World-Class Vanadium Deposits

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"Vanadium, widely distributed in nature, is not found in metallic form."

Vanadium, widely distributed in nature, is not found in its metallic form. Instead it occurs in as many as 152 different minerals and fossil fuel deposits, like crude oil, coal, or tar sands. Both burning fossil fuels and processing the mineral combinations produces vanadium as a by-product, but rarely in economically viable concentrations.

Never found in pure shale, vanadium accounts for about 0.02% of the earth's resources, estimated to exceed 63 million tons. Those numbers suggest vanadium is more abundant than copper, zinc, nickel and chromium, which would rank vanadium as the 13th most-abundant element in the earth's crust. According to the USGS, China, South Africa and Russia accounted for 98% of the world's production of commercial vanadium in 2009, which topped 54,000 tons. With demand for the element expected to increase, mining companies are exploring potential sites and Australia is poised to become a world leader. Exploration sites in the United States, Canada, and Central and South America also show promise. But, despite all the searching, finding a commercially viable deposit is still rare, finding a world-class deposit is ever rarer.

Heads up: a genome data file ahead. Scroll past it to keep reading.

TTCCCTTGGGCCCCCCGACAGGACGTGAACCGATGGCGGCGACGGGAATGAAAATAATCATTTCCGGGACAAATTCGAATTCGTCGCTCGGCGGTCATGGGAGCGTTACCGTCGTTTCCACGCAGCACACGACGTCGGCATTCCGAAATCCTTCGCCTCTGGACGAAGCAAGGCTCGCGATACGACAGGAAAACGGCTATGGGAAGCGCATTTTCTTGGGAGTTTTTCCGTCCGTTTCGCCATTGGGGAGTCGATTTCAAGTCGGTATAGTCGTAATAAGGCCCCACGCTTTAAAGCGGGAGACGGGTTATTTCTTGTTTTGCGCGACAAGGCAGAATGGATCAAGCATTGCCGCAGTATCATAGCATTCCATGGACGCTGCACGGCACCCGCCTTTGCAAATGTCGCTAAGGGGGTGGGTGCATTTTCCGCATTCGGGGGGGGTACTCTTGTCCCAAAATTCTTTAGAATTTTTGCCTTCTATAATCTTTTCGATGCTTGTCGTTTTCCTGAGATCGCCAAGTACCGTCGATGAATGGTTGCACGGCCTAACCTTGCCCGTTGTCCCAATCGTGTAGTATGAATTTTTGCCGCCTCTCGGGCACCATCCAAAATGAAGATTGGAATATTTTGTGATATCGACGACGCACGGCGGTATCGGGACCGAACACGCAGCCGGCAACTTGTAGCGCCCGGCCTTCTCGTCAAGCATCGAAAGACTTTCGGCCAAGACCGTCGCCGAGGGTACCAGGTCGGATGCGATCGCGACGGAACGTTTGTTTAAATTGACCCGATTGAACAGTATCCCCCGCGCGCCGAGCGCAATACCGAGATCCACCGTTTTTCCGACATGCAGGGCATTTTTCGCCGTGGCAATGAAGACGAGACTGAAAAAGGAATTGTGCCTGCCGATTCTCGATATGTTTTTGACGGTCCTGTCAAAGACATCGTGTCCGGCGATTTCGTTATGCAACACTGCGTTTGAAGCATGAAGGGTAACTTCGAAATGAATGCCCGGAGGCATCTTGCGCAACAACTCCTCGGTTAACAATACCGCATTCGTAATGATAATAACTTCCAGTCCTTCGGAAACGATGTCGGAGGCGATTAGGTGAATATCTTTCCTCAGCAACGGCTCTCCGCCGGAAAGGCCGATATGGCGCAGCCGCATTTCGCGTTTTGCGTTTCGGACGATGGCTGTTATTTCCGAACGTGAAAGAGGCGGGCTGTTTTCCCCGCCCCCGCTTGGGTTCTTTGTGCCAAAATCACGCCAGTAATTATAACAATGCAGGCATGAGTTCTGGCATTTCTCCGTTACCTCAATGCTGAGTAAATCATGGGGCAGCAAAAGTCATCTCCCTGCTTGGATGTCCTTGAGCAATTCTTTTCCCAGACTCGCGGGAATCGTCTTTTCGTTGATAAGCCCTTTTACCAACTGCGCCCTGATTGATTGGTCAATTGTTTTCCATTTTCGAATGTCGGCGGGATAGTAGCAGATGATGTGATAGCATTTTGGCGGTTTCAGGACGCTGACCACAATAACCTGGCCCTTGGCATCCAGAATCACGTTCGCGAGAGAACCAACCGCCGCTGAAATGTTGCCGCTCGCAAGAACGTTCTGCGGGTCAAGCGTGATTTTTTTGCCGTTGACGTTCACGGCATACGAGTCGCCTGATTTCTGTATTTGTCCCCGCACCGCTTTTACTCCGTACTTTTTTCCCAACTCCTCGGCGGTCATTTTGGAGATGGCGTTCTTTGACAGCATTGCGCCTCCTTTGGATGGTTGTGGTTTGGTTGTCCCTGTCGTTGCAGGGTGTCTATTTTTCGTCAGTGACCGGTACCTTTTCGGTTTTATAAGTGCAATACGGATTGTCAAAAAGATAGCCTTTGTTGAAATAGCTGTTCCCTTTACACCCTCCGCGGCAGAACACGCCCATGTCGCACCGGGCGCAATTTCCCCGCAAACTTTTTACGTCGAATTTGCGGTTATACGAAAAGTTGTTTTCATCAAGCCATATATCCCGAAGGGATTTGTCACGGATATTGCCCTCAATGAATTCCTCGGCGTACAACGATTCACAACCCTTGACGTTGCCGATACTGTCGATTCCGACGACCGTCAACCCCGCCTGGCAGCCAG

Although vanadium occurs in a number of elements, it is largely produced commercially as a byproduct of other metals with the vast majority of commercially mined vanadium coming from the processing of various iron ores or uranium. Uranium ore often produces vanadium as a by-product after the uranium has been removed. And, magnetite ores have been known to contain a high percentage of vanadium in their slag.

But, because vanadium is not recovered and extracted from one unique mineral source, there are different methods used to separate the elements. Most produce vanadium pentoxide, which is then reduced with carbon and calcium to produce metallic vanadium.

Vanadium occurs in deposits of titaniferous magnetite, phosphate rock, and uraniferous sandstone and siltstone, in which it constitutes less than 2% of the host rock.

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